Thursday, April 27, 2017

#PoetryFriday - #NPM17- poem 28 of 30 - Tree


         Thanks to JoAnn Early Macken at 
Teaching Authors who is hosting this final April Poetry Friday. JoAnn has a terrific "drip-drop" poem in response to all the rain happening in her part of the world. See all the poetic events in the sidebar.



          "
Writers don’t write from experience, although many are hesitant to admit that they don’t. If you wrote from experience, you’d get maybe one book, maybe three poems. Writers write from empathy." — Nikki Giovanni

 See all the poetic events this month in the sidebar.  

My goal for Poetry Month: 
                                               TINY THINGS.  
But this time I have a "BIG THING", although it began as a tiny thing, a seed. I was driving through a nearby neighborhood, and saw what you'll see in the following pictures. I had to stop, as did others, to see why this beautiful tree was being cut down. I was told it was showing signs of rot inside, and the city said it was too dangerous to stay. The owner, the man you see standing, told me he thought it could have stayed a few more years, but it was an "order" from the city. He was sad. About that same time, Michelle had given her April challenge from Today's Little Ditty, to write from one of the previous challenges. I thought of Joyce Kilmer's Trees, and knew that was the poem I would use for a parody/tribute, Tamera Will Wissinger's challenge, found here
Click the photos to enlarge.



              One Tree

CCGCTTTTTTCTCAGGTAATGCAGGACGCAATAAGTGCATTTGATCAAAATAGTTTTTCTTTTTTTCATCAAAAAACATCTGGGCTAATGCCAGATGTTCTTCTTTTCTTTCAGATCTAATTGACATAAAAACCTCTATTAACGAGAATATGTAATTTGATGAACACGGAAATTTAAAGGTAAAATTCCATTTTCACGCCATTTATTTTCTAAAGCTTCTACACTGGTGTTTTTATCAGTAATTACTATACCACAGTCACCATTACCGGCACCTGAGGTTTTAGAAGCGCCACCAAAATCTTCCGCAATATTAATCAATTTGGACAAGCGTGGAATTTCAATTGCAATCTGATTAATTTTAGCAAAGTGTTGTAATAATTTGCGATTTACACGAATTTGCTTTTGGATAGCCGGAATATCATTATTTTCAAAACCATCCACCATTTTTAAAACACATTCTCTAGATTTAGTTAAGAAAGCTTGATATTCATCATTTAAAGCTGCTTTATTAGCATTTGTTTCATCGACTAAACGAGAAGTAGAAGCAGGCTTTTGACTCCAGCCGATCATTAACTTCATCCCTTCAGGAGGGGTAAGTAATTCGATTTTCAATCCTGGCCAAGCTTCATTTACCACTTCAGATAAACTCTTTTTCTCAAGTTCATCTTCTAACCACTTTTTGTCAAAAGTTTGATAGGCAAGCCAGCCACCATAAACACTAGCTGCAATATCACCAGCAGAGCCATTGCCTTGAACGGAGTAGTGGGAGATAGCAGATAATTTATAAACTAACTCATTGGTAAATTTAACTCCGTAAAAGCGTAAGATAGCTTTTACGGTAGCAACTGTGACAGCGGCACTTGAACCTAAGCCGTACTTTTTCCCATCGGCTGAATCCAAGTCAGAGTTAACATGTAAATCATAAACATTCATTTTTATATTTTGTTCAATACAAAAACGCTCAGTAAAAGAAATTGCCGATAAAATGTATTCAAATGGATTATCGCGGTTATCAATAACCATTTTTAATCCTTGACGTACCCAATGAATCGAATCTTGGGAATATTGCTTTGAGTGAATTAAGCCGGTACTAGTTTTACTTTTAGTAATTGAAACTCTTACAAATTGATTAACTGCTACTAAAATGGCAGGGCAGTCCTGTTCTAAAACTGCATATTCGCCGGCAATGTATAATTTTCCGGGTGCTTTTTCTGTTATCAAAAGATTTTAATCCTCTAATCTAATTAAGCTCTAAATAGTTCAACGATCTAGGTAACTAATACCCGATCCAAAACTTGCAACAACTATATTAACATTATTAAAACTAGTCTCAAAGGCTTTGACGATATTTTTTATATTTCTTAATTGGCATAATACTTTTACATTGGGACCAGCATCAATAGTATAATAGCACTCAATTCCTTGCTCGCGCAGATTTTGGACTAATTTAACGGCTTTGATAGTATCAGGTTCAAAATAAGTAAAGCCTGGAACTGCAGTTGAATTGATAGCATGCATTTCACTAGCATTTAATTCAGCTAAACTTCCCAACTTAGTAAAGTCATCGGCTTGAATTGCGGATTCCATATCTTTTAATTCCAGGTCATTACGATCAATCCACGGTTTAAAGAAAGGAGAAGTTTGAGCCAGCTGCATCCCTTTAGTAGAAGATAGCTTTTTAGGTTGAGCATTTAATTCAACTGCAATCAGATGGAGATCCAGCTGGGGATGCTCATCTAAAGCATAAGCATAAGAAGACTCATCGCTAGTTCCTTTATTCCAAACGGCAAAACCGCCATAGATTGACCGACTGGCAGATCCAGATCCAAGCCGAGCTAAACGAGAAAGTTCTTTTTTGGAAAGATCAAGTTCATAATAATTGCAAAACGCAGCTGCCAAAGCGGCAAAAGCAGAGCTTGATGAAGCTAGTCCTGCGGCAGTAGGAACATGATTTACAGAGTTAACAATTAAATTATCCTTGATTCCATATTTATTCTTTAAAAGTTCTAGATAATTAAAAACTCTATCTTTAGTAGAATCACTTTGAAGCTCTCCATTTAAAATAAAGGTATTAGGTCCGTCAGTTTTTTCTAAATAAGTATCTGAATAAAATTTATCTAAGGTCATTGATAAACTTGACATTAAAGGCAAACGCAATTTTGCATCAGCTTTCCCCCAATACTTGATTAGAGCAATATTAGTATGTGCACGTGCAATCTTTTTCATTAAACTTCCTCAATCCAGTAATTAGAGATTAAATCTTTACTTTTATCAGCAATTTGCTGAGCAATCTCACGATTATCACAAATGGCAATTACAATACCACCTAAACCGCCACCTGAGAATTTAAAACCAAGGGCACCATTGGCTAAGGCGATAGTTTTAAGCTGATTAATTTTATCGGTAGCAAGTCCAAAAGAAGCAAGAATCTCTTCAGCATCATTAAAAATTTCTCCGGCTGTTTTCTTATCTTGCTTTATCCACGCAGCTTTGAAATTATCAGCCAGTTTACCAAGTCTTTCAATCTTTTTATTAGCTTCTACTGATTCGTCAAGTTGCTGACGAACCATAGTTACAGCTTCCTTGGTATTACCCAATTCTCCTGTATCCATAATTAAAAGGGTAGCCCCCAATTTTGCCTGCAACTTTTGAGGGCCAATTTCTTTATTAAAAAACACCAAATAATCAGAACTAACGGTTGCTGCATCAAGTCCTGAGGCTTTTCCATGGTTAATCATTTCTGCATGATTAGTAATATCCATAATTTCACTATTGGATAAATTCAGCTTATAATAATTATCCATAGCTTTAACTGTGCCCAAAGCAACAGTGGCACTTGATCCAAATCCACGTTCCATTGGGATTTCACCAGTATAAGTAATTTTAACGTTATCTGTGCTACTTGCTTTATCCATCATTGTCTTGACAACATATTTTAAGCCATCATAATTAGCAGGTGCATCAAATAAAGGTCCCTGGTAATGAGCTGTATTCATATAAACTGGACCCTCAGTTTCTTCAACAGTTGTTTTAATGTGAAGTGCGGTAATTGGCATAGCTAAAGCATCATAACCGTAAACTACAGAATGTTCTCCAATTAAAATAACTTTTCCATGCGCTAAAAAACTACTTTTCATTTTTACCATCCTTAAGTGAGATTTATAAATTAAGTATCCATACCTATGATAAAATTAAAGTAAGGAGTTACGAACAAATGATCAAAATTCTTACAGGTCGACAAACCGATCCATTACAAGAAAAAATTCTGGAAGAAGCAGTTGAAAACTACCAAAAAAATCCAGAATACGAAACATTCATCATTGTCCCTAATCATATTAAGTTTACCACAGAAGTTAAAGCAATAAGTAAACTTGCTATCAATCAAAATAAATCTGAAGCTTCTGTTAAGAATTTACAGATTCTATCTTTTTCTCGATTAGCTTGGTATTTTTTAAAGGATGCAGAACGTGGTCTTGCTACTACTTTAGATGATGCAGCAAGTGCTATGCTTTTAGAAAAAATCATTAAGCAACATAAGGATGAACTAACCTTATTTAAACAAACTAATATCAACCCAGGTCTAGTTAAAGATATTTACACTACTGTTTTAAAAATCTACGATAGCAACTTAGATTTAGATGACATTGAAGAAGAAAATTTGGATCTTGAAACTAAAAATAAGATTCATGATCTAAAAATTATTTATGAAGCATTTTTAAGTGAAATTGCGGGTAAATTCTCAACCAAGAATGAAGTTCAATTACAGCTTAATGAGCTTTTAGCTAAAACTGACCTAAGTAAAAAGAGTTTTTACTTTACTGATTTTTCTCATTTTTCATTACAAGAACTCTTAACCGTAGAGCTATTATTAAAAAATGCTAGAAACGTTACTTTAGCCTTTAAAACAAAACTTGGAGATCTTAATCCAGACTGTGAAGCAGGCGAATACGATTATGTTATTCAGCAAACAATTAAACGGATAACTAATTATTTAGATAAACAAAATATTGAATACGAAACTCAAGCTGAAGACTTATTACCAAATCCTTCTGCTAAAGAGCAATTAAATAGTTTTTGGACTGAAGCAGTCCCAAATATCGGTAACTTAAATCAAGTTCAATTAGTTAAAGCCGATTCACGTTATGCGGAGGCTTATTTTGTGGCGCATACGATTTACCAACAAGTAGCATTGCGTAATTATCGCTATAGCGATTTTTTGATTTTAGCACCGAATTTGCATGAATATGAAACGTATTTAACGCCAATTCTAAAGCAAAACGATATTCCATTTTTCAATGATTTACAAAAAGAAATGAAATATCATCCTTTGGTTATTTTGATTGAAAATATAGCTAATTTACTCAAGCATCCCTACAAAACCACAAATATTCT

I know now I’ll no longer see
a poem we name maple tree.

That tree grew here for eighty year.
It saw homes rise; paved roads appear.

We lingered in its summer shade,
the growing green where nests were made.

Its twirling seeds were nature’s toys,
the autumn’s crimson blazing joys.

While slumbering in snow and cold,
it showed no hint of the evil hold

of poisons placed in earth and air.
We knew only the beauty there.

The tree is down, memories depart.
It lies in pieces, like my heart.
Linda Baie ©



     

Also, Jone MacCullough at Check It Out has an annual tradition to have students send poetry postcards to those who request them sometime in early spring. You can see more postcards at Jone's blog. It's always a joy to find a poem in my mailbox, and here is the one I received this April. I love the illustration that Alicia used that seems to celebrate that Whining Wolf! Thanks, Alicia and Jone!


So Far-Tiny Things

April 1 - Two Plates - Thanksgiving
April 2 - In Each Mind's Eye - baby elephant